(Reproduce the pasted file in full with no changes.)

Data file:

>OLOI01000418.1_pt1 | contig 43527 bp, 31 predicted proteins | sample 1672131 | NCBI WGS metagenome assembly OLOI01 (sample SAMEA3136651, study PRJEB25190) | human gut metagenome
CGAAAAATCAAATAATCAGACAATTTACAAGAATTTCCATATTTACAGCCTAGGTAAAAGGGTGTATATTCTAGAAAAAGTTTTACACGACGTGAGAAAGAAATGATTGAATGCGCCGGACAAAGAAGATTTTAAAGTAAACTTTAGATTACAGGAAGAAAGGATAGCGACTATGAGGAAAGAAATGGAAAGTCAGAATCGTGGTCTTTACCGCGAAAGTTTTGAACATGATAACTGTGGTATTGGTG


>OLOI01000418.1_pt1 | contig 43527 bp, 31 predicted proteins | sample 1672131 | NCBI WGS metagenome assembly OLOI01 (sample SAMEA3136651, study PRJEB25190) | human gut metagenome
CGAAAAATCAAATAATCAGACAATTTACAAGAATTTCCATATTTACAGCCTAGGTAAAAGGGTGTATATTCTAGAAAAAGTTTTACACGACGTGAGAAAGAAATGATTGAATGCGCCGGACAAAGAAGATTTTAAAGTAAACTTTAGATTACAGGAAGAAAGGATAGCGACTATGAGGAAAGAAATGGAAAGTCAGAATCGTGGTCTTTACCGCGAAAGTTTTGAACATGATAACTGTGGTATTGGTG